Most parents have a love/hate relationship with teething in their little ones. Getting their baby teeth in allows babies to begin eating solid foods, which is a fun stage, but teething is also painful and can turn even the sweetest baby into an emotional basket case. Teething hurts and it makes babies irritable and fussy. It can cause headaches, trouble sleeping, and a refusal to eat like they normally do. Sometimes parents mistake the symptoms of teething for some other kind of illness, especially when those first teeth try to make an appearance. Knowing what the teething milestones are and when to look out for them can help parents to deduce what the problem is more quickly and help their kids feel better sooner.
Most babies will get their first tooth between the ages of 4 and 6 months. If your baby takes a little longer, don’t worry. It’s normal for babies not get a tooth until up to 10 months. The two bottom middle teeth are usually the first to poke through, followed by the top two teeth. The rest of the teeth are soon to follow, with your baby growing in 20 baby teeth, usually by age two. The last baby teeth to grow in are the 2-year molars, which may take up to age 3 to come in. Your baby should begin seeing a pediatric dentist once their teeth start coming in to make sure they stay healthy and cavity free.
Big Kid Teeth
Your child will probably grow in their first permanent teeth (the 6-year molars) and lose their first baby tooth within just a few months of each other, starting around age 6. Some kids start this process as early as age 4 or as late as age 8. Usually, baby teeth fall out in roughly the same order that they grew in. This process of losing baby teeth and growing in permanent teeth will continue until around age 12, when your child will get a little break from the teething process.
Wisdom teeth, or third molars, usually begin to try to erupt between the ages of 17 and 21, give or take a couple of years. They usually need to be removed to avoid infection, crowding of the other teeth, and problems with the jaw. A dentist can see the wisdom teeth forming on a x-ray as early as age ten and keep an eye on them. This allows them to know what the game plan will be for removing them, so be sure to visit the dentist regularly to have them checked on.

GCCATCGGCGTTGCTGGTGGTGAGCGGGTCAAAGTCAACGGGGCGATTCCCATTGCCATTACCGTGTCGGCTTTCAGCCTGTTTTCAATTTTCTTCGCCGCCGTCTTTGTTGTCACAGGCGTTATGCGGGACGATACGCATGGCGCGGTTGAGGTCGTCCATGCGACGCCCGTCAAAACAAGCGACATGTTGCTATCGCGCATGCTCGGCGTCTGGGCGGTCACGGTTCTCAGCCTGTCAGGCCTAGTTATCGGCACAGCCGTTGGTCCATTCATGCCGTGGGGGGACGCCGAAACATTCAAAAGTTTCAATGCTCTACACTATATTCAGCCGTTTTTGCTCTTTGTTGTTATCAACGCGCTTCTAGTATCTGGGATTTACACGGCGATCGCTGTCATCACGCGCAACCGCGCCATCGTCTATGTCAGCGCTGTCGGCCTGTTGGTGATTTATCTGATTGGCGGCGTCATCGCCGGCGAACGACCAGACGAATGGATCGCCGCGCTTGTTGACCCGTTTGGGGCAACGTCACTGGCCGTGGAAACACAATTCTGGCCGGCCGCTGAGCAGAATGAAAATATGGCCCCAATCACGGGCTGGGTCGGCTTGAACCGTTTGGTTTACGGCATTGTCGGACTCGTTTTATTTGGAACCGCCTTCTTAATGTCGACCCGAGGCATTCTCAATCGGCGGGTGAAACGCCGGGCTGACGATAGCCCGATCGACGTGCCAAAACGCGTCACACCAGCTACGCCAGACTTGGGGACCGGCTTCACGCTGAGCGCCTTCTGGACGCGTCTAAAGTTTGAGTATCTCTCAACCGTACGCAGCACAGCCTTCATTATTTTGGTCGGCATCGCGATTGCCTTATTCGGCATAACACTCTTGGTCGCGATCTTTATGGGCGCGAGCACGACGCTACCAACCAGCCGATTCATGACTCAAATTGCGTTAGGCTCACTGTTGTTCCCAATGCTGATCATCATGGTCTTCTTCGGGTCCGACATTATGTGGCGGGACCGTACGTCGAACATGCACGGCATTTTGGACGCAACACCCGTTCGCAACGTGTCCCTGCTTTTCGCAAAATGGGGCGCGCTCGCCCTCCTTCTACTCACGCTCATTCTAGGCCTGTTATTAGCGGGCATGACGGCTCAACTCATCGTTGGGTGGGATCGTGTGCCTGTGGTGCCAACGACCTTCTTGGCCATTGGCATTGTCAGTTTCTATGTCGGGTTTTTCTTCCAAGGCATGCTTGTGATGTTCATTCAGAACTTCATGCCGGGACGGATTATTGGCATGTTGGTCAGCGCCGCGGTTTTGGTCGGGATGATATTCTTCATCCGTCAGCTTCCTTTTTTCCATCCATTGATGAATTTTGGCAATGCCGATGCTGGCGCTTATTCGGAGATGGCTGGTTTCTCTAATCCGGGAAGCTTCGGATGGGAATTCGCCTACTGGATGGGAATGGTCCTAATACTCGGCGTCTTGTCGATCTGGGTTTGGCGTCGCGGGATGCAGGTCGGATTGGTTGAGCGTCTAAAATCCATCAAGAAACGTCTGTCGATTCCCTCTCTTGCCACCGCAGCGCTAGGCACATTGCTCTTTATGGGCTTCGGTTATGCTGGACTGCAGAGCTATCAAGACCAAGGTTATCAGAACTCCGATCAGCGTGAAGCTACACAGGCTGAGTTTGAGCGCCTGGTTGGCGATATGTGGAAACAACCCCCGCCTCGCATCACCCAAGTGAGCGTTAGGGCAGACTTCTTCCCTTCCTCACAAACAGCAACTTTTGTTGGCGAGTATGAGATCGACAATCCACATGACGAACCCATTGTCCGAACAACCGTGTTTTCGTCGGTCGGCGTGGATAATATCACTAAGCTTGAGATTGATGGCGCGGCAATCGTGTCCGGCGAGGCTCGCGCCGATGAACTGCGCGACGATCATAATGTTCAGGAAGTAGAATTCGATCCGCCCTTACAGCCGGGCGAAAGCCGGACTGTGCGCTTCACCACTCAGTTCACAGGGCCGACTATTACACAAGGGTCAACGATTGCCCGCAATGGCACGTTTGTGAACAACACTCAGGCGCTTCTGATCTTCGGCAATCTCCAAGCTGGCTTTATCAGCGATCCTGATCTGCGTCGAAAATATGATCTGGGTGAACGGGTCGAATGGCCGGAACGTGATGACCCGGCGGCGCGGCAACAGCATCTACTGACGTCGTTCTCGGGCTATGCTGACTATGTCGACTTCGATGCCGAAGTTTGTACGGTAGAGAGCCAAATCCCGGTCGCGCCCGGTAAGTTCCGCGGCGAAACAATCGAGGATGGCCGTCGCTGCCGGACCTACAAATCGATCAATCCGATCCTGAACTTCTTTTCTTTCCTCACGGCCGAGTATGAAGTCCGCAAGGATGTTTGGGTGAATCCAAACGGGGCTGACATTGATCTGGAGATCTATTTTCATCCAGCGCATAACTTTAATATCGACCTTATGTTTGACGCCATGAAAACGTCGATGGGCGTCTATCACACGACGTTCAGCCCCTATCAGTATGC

Relieving the pain of teething for your baby will help them to get some sleep and be more willing to eat during the process. Over-the-counter doses of infant ibuprofen or acetaminophen will take the edge off and give them some relief. This will also help relieve the mild fever that is sometimes associated with teething. Big kids can benefit from these medicines as well. If you want to take a more holistic approach, all natural teething tablets containing chamomile and caffeine are available at most pharmacies. Letting the baby chew on a cold teething toy or a popsicle will help too. Some parents have also reported success with pain relief when they have their teething baby wear an amber necklace. Research these options online and decide what will be best for your baby or kids.